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June 17, 2022 - [OFFICIAL] Celebrating Juneteenth at Wright State

turning point sculpture on campus

Dear Wright State Community,

Monday, June 20, our university will be closed in observance of the federal holiday Juneteenth. Juneteenth, also known as Freedom Day is the oldest national commemoration of the end of slavery in the United States. For members of the Black community, it is a day of joy and of pain, and continues to be an important moment for national engagement.

Juneteenth commemorates the freeing of enslaved Africans in America on June 19, 1865, when in Texas they learned that the Civil War had ended and they had earned their freedom. It is not lost on many that those who were enslaved received their freedom nearly two-and-a-half years after President Abraham Lincoln issued the Emancipation Proclamation. The day was a milestone in the long and arduous journey African Americans have taken toward equality and justice. As we see today, there is still a long road toward realizing Black freedom in the United States.

To celebrate and recognize Juneteenth, Wright State’s Bolinga Black Cultural Resources Center has organized “A Presentation of ‘On Juneteenth’: Exploring the Events Surrounding this Date in History and the Aftermath in Texas.” The event will be held virtually Tuesday, June 21, from 3 to 4:15 p.m. All students, faculty, staff, and alumni are welcome to attend the WebEx presentation and group discussion at the following link:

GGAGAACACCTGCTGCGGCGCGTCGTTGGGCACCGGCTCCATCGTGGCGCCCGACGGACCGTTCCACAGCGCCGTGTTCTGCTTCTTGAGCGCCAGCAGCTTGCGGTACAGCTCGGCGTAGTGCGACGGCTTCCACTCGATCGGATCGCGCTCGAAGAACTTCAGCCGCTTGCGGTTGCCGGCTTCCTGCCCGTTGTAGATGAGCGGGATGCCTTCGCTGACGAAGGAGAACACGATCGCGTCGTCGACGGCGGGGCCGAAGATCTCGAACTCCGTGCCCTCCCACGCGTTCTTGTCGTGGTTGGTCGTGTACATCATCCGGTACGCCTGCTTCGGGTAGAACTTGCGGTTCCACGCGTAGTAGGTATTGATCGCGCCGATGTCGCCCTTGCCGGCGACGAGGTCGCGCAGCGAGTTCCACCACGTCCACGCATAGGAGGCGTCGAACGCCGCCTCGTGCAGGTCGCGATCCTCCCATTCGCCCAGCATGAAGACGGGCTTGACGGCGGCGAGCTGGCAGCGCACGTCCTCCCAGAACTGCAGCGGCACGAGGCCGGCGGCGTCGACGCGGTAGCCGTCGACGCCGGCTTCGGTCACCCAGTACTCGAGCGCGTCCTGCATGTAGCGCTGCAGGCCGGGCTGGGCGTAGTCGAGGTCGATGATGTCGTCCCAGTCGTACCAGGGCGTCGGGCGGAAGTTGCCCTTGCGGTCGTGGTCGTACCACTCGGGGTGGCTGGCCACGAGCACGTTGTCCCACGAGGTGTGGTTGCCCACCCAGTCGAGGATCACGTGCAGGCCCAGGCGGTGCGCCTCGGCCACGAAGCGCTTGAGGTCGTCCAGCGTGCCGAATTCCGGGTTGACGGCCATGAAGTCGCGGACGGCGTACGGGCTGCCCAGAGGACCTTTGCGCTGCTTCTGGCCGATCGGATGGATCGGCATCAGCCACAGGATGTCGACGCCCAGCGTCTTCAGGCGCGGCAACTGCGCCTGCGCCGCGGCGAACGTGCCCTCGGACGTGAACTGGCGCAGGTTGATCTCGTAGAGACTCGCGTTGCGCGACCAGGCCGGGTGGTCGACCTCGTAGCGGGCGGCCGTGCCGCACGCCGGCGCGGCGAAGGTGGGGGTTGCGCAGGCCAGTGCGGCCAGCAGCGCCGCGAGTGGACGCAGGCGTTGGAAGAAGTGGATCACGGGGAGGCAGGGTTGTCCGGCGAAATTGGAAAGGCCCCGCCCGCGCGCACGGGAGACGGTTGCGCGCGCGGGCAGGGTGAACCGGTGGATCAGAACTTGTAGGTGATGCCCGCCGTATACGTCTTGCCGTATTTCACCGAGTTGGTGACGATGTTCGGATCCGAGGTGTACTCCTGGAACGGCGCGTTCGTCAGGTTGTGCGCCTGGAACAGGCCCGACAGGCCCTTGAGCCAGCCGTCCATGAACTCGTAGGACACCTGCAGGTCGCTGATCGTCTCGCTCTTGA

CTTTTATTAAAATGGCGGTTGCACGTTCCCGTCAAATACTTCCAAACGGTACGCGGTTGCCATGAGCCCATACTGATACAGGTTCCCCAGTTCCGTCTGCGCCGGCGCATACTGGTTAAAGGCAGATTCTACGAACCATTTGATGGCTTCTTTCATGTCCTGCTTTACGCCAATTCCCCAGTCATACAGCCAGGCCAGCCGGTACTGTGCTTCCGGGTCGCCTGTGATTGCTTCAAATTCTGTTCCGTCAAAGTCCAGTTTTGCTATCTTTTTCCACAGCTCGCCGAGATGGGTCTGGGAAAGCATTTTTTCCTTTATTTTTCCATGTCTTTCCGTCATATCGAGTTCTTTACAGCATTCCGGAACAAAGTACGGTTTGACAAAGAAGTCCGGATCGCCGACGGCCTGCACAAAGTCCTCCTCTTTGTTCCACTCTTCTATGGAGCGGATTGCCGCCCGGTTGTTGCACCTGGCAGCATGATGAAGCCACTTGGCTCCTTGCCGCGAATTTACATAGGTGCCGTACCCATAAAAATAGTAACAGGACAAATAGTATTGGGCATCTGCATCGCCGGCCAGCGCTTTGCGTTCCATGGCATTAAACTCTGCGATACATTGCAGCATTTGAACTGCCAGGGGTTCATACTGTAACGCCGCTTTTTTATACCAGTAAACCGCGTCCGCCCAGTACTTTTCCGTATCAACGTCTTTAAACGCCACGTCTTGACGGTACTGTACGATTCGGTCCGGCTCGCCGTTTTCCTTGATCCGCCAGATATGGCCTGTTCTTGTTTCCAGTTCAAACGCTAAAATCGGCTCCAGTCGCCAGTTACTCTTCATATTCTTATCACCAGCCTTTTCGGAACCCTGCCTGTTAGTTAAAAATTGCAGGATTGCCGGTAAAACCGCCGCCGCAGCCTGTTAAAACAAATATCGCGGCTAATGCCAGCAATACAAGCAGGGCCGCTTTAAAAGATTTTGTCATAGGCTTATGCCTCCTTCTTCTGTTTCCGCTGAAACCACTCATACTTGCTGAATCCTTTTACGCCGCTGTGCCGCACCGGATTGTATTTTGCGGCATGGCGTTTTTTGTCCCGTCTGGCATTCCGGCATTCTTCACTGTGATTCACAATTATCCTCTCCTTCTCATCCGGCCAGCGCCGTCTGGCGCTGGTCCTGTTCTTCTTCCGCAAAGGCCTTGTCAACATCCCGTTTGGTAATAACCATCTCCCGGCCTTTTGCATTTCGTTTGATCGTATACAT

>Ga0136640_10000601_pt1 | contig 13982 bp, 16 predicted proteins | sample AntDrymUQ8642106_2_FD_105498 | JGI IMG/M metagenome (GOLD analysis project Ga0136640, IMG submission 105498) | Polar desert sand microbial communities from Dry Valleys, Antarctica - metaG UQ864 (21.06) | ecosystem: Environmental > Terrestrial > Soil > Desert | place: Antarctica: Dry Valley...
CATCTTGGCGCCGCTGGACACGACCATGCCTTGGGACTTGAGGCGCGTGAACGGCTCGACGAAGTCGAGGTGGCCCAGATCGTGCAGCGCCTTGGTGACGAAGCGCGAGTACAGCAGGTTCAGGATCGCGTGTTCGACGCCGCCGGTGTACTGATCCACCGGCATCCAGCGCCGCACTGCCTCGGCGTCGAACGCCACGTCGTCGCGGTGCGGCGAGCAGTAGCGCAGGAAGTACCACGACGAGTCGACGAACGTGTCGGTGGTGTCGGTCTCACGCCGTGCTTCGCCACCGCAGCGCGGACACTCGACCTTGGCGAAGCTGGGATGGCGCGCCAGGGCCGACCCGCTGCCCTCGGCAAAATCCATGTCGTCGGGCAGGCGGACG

https://wright.webex.com/wbxmjs/joinservice/sites/wright/meeting/download/930df4647d5443998e78673ee9dadf1d?siteurl=wright&MTID=ma2daf5b09b36b500639144723dfccb1c

Led by Bolinga Center Intercultural Specialist Quatez Scott, Ph.D., the presentation will guide participants through observations and context from Annette Gordon-Reed’s “On Juneteenth,” which provides a historian’s view of our country’s long road to Juneteenth. The book recounts both its origins in Texas and the enormous hardships that African Americans have endured in the century since, from Reconstruction, through Jim Crow and beyond.

Those interested in receiving a free electronic version of the book may contact Dr. Scott at quatez.scott@wright.edu.

The significance of Juneteenth continues to grow as our nation continues to strive toward racial justice and equality. Wright State University remains committed to creating and sustaining a welcoming campus for all. Through our collective efforts we can build a more inclusive community that supports diversity, accessibility, and equity. 

I encourage everyone in the Wright State community to learn more about the history of Juneteenth, find ways to effect the changes you want to see in your communities, and engage in ways that lead to dismantling structural and overt racism and other forms of discrimination on our campus, in our communities, and in our country.

Best wishes,

Sue

Matthew Chaney, Vice President for Inclusive Excellence